Plants in autumn provide windows of wildcrafting opportunity for the fervent forager. Pickings are getting slim, but depending on where you live, there are still ample opportunities to collect autumn weeds before the frost hits.
Where I live, September brought some amazing temperatures and with it plenty of new growth to take advantage of. Although I may be on borrowed time, my backyard still allows me to collect broadleaf plantain, dandelion, knotgrass, ground ivy (creeping charlie), toadflax and red clover. It was a great feeling to be outside on the first day of October collecting wild edibles to prepare for last night’s meal – and our dinner guests enjoyed every dish!
For the first time ever I have embarked on collecting roots and from what I’ve learned, autumn is the perfect time to wildcraft roots. Many First Nations people believe that autumn root collecting is best because plant energy has returned to the roots.
In addition to all the greens I collected yesterday, I dug up some chicory root. Chicory root contains vitamin C and is known to be a power antioxidant. Some health benefits include:
- Promotes optimal blood sugar levels;
- Provides soluble fibre which helps improve digestion;
- Builds resistance in the body to fight off gallstones and liver stones;
- Helps to create extra bile that aids in breaking down undesirable fats;
- Removes toxins from the urinary tract (and kidneys).
A few people have told me that mixing some ground chicory root with fresh-grated ginger and a dash of cinnamon makes a tasty tea that’s great to serve over the Christmas holidays – or anytime!
This week I’ll be wildcrafting burdock root. When digging these up I’ll be wearing a raincoat because the last thing I want to do is spend time picking burrs off my clothing.
Burdock root contains calcium, potassium, iron, copper, selenium, silicon, chromium, inulin, flavonoids, resin, mucilage and much more. It contains vitamins A, B complex, C, and E. These roots are most frequently used as a natural remedy to many ailments. Notably, burdock root contains a special type of essential oil which facilitates toxin elimination from the body. Traditionally, it was used to treat various viral diseases, like measles, tonsillitis and other respiratory problems. Nowadays the benefits of burdock root are also used for:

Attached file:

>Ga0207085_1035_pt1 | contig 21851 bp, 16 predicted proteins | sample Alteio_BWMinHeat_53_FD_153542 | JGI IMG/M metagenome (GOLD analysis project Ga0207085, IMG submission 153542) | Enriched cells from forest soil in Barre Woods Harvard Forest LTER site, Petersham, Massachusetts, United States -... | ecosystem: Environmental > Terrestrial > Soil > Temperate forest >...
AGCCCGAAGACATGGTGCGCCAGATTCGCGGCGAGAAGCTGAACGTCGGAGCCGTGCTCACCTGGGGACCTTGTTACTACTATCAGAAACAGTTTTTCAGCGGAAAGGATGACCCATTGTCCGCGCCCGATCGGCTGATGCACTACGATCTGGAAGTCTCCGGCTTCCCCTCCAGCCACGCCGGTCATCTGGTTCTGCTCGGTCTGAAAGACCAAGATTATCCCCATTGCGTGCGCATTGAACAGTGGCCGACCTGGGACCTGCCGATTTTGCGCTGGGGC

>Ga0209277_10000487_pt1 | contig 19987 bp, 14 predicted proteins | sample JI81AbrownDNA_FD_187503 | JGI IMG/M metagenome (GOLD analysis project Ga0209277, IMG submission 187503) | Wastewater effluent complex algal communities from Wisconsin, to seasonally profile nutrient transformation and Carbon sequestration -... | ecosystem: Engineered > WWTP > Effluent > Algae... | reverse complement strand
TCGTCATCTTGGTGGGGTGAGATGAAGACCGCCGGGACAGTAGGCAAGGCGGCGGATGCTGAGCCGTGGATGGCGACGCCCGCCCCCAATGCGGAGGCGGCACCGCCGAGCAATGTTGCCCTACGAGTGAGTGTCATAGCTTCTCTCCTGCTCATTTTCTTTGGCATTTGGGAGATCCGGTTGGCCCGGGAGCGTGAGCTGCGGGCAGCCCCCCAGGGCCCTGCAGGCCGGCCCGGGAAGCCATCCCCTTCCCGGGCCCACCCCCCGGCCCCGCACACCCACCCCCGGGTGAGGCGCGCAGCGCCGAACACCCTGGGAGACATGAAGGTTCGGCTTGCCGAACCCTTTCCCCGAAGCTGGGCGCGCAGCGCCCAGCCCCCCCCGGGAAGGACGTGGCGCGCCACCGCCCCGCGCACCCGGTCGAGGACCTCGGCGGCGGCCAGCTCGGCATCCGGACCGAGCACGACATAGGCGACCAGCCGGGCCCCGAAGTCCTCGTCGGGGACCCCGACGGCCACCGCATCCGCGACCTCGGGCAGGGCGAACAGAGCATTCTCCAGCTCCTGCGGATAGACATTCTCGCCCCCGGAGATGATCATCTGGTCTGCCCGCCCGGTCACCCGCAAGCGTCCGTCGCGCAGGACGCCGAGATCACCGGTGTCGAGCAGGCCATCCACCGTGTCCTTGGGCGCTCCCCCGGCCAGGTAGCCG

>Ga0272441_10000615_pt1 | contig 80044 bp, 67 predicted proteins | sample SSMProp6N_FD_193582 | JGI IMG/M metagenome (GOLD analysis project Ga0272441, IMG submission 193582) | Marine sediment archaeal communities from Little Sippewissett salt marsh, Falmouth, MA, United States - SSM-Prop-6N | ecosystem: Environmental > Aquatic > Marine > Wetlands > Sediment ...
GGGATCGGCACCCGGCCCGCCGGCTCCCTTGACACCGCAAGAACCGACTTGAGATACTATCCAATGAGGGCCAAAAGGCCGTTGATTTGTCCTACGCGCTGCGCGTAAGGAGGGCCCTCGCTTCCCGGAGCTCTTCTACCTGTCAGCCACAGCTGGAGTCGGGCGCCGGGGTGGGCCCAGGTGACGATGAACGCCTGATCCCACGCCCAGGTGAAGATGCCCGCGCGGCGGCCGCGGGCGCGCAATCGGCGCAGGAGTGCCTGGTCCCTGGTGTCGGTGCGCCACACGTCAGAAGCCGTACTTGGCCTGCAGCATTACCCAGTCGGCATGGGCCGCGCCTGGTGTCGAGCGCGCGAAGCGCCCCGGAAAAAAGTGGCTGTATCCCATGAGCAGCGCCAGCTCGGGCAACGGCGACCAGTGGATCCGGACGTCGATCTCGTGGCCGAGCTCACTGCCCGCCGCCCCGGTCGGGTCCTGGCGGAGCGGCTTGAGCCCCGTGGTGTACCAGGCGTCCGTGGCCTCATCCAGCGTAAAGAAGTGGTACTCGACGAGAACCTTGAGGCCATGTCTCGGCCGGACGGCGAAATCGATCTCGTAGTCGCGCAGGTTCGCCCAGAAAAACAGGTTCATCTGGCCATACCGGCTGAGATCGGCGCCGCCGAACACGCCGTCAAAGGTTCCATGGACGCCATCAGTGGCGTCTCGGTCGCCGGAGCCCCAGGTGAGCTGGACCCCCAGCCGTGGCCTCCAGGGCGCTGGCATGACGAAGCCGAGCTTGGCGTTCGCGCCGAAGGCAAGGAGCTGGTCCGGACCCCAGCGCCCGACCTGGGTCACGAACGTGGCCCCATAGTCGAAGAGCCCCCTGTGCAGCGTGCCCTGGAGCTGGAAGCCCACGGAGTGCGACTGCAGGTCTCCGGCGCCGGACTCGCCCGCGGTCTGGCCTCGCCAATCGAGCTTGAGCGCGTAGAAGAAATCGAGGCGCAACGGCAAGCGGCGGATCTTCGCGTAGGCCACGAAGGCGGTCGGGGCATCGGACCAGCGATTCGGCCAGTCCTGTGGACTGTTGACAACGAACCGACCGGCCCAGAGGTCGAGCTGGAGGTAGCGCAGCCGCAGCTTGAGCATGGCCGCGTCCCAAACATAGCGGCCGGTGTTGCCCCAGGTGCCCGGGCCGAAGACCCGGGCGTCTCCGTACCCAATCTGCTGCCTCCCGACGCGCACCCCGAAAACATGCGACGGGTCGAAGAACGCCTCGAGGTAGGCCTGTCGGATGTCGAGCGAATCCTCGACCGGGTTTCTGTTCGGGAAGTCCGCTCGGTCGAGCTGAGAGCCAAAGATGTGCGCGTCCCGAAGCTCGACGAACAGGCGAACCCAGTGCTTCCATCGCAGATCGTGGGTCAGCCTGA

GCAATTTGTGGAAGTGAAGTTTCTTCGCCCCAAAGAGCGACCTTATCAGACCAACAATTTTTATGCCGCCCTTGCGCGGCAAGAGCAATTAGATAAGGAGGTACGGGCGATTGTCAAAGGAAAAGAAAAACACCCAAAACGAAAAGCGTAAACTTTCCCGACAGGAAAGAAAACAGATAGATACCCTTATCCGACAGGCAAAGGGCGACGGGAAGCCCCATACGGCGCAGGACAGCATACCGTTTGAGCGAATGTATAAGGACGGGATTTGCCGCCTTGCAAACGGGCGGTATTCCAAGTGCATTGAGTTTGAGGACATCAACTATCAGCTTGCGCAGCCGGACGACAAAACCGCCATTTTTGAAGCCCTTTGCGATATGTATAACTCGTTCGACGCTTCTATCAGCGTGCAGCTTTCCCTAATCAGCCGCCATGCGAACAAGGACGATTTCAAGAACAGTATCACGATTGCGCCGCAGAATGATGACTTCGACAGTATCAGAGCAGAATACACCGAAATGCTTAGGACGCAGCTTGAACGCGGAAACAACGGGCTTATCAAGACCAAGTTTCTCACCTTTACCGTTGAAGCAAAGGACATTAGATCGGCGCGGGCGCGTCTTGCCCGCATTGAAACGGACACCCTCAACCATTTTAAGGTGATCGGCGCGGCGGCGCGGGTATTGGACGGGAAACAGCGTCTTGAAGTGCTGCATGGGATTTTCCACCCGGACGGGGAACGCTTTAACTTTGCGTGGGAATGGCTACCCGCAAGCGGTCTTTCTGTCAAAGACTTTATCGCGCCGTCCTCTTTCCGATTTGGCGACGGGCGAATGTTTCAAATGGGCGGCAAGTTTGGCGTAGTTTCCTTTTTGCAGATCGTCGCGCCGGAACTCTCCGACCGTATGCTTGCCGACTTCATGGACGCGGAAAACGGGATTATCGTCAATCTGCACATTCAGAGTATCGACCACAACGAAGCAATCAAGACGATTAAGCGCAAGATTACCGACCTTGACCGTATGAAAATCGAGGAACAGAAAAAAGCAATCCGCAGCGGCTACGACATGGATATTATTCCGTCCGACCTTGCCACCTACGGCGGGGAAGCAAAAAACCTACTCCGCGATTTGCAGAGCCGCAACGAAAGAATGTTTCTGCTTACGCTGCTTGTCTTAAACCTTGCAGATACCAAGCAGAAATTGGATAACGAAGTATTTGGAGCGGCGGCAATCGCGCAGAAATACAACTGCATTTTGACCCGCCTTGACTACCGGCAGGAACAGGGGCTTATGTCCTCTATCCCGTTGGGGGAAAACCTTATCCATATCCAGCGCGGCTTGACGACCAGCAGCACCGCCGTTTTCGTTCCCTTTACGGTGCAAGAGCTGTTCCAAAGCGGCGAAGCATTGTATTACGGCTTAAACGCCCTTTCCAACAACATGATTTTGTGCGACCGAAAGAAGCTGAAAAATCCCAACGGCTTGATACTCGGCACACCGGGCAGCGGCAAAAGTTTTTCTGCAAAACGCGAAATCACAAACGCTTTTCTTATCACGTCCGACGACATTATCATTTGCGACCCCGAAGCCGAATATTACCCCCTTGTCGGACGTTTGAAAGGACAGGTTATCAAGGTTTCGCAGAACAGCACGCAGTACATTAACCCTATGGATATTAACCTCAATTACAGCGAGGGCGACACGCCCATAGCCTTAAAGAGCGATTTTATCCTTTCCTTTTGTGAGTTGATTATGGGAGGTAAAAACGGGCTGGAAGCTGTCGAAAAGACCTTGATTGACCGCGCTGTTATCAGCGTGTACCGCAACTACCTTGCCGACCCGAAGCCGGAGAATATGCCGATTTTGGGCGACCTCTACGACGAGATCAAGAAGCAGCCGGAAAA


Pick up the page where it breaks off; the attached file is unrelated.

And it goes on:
- Promoting healthy digestion;
- Stimulate appetite;
- Liver cleansing;
- Urinary infections;
- Skin ulcers;
Using burdock root is generally safe but one should avoid excessive use of it because it may have some unwanted side effects that include dry mouth. It is recommended for pregnant and breastfeeding women to refrain from using burdock root or any product that contains burdock root because of its highly active diuretic action.
(As always though, regardless of what you collect to eat, drink or use in any other form to help with a health issue, check with a qualified health professional who has knowledge with herbs before taking anything.)
So depending on where you live there’s still time to get outdoors and enjoy wildcrafting!
Self Sufficiency and Sustainability is so important for our future. Weeds are amazing,natural, healthy, medicinal, organic and all found in your garden!
Isabell Shipard (Australia’s Herb Guru) has a best selling book, which you might be interested in knowing about “How can I be prepared with Self Sufficiency and Survival Foods” which people find it a useful and practical reference guide.
It covers Edible Weeds, Herbs, Sprouts .In this course, Isabell shares valuable information, which every person will find practical for daily living. It is often said that we live in ‘the lucky country’… we really need to start being ‘the get smart country’ and be more prepared with self-sufficiency foods, and our own natural medicines. The book covers many ways of using plants and seeds for food, flavouring and much more.
For more information:
Amazing post! I initially found your blog a week or so ago. Keep up the great work.
I am a big fan of burdock root, we use it a lot of stews around here. It’s not always easy to come by though.
Good article! I like to collect weeds and then I make a tea from them. It’s very delicious.
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Ah thanks so much!